In case of spending by script path, privacy is further enhanced by not revealing scripts that are disjunctions of multiple scripts
(i.e., scripts that consist of multiple spending conditions that are combined using the
OP_OR Bitcoin script instruction) in their entirety;
instead, only the script that is used to unlock the coins is revealed.
In the following, Taproot’s construction and the resulting implications are discussed in more detail.
So far, signature creation and verification used the public and private keys, P and p, where P=pG. To enable Taproot, the private key is tweaked, which means that a value t (called tweak) is added to it. The result is the tweaked private key, q=p+t. The tweak for Taproot defined in BIP341 is t=H(P,S), with H, the SHA-256 hashing function; P, the original public key; and S, the Merkle root of a Merkle tree whose leaves are the scripts that define disjoint spending conditions. From this tweaked private key, q, the tweaked public key, Q, is derived in the usual manner, namely by multiplying the tweaked private key with the generator: Q=qG. The tweaked public key, Q, is then used in the locking scripts of P2TR outputs.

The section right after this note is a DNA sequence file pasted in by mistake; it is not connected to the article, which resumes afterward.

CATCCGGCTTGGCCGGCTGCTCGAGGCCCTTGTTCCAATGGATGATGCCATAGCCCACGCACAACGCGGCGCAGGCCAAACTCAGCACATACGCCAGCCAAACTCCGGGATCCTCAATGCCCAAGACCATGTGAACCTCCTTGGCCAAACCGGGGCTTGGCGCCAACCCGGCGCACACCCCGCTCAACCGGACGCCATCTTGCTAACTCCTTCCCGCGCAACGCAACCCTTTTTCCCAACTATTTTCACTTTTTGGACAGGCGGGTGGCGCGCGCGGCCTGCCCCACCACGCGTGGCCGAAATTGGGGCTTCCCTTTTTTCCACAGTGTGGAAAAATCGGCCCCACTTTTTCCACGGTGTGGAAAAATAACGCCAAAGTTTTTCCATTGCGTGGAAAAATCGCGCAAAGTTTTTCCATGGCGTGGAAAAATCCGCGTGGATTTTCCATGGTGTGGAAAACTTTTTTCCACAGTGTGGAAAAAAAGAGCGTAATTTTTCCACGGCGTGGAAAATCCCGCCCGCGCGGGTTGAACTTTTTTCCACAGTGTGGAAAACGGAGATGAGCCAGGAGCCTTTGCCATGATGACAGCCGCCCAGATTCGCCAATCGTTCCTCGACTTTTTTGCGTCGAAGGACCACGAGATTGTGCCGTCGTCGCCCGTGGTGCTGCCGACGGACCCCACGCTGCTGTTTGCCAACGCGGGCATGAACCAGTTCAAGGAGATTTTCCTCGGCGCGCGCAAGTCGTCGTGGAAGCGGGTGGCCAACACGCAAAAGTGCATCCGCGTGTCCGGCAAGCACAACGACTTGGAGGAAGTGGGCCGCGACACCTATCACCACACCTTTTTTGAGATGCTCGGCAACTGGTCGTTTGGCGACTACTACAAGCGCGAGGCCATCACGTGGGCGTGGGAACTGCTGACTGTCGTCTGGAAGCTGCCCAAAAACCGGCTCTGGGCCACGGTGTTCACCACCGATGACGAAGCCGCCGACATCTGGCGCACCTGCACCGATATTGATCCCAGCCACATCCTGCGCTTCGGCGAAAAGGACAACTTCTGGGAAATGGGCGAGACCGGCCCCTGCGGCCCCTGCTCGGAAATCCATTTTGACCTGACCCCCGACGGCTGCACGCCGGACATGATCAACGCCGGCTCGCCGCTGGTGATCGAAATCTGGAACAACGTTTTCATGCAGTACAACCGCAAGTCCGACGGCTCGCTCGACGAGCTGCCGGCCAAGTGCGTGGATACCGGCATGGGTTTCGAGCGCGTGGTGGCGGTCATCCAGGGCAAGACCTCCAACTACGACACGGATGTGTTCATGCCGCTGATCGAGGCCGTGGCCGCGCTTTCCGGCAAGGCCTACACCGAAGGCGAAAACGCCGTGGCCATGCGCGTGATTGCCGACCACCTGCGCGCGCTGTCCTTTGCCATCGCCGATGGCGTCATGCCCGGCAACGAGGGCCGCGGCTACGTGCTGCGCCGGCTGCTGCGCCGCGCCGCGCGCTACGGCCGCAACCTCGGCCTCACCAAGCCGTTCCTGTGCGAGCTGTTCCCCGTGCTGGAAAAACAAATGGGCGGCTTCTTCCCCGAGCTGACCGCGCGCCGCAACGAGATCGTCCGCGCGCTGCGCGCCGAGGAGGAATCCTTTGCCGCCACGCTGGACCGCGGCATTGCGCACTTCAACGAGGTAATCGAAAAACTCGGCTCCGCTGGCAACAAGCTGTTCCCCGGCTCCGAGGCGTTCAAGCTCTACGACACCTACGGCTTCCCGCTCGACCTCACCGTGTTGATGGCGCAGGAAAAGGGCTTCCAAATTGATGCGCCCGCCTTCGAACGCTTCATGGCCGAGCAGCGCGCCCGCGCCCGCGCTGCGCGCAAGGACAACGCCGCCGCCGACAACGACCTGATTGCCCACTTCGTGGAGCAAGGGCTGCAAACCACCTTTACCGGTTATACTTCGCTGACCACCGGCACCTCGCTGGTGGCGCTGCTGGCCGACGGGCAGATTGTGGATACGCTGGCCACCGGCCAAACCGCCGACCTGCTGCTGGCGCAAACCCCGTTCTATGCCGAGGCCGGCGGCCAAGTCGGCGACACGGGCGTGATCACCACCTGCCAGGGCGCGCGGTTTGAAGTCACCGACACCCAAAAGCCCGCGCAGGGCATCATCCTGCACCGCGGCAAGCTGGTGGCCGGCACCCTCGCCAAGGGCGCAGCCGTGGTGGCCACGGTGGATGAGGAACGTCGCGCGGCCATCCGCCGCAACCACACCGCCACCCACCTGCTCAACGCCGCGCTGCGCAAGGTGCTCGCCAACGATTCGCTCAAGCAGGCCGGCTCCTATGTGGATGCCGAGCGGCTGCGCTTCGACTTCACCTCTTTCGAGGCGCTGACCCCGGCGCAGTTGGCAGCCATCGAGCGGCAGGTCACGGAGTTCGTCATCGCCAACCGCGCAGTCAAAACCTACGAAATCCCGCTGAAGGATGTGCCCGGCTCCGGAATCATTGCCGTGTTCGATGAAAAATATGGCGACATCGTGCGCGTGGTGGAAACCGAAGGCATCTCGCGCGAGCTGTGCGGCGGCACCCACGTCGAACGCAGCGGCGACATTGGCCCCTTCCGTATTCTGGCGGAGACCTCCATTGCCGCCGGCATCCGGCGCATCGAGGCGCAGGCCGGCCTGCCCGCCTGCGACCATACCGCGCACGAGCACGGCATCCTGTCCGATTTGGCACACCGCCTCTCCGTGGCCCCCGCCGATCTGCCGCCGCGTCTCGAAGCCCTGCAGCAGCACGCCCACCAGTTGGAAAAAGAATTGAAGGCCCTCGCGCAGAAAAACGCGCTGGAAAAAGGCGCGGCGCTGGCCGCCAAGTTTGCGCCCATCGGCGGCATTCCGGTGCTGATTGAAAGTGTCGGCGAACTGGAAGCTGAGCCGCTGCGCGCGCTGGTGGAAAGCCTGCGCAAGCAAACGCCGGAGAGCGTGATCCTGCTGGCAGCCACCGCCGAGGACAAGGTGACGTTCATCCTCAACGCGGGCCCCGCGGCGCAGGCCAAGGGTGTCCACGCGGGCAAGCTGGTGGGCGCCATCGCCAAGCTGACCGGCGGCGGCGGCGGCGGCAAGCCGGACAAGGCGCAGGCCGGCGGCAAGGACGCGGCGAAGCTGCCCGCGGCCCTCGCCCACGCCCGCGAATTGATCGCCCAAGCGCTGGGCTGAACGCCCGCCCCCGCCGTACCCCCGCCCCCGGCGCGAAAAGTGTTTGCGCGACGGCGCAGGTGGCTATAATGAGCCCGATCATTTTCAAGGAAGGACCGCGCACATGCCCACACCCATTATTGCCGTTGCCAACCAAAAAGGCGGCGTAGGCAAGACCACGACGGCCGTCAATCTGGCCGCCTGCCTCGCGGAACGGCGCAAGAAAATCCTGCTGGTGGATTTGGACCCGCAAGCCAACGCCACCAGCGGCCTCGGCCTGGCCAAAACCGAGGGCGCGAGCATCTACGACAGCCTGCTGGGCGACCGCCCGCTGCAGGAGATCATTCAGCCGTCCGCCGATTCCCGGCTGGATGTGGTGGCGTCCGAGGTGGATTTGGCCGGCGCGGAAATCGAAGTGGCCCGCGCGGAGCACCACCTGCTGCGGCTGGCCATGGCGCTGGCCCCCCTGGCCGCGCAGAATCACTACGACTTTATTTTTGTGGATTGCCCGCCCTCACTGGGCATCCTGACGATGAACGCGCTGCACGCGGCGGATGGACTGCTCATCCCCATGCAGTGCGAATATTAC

To spend a P2TR output using the key path, a valid signature for the tweaked public key, Q, is required. This signature can be created using the tweaked private key, q.
Essentially, nothing changes compared to regular Schnorr signature creation. The first part of the signature, R, remains kG. The second part of the signature, s, is determined using the tweaked public and private keys, Q and q, instead of the untweaked counterparts, P and p: s=k+H(R‖Q‖m)q.
Similarly, the verification uses the tweaked public key, Q, so the relevant equation is sG = R+H(R‖Q‖m)Q. Inserting the signature yields (k+H(R‖Q‖m)q)G = kG+H(R‖Q‖m)Q. Moreover, the public key, Q, is equal to qG, so the equation becomes (k+H(R‖Q‖m)q)G = kG+H(R‖Q‖m)qG. Finally, dividing by the curve’s generator point, G, yields k+H(R‖Q‖m)q = k+H(R‖Q‖m)q. As before, this demonstrates a valid signatures can only be created using the tweaked private key.